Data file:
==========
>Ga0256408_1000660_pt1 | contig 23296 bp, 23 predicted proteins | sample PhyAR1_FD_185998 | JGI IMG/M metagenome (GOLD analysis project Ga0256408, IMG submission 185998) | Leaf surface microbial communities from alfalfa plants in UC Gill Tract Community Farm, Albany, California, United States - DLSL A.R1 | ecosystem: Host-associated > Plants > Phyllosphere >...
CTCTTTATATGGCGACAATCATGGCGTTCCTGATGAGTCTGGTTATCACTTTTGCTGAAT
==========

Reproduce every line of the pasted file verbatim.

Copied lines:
>Ga0256408_1000660_pt1 | contig 23296 bp, 23 predicted proteins | sample PhyAR1_FD_185998 | JGI IMG/M metagenome (GOLD analysis project Ga0256408, IMG submission 185998) | Leaf surface microbial communities from alfalfa plants in UC Gill Tract Community Farm, Albany, California, United States - DLSL A.R1 | ecosystem: Host-associated > Plants > Phyllosphere >...
CTCTTTATATGGCGACAATCATGGCGTTCCTGATGAGTCTGGTTATCACTTTTGCTGAAT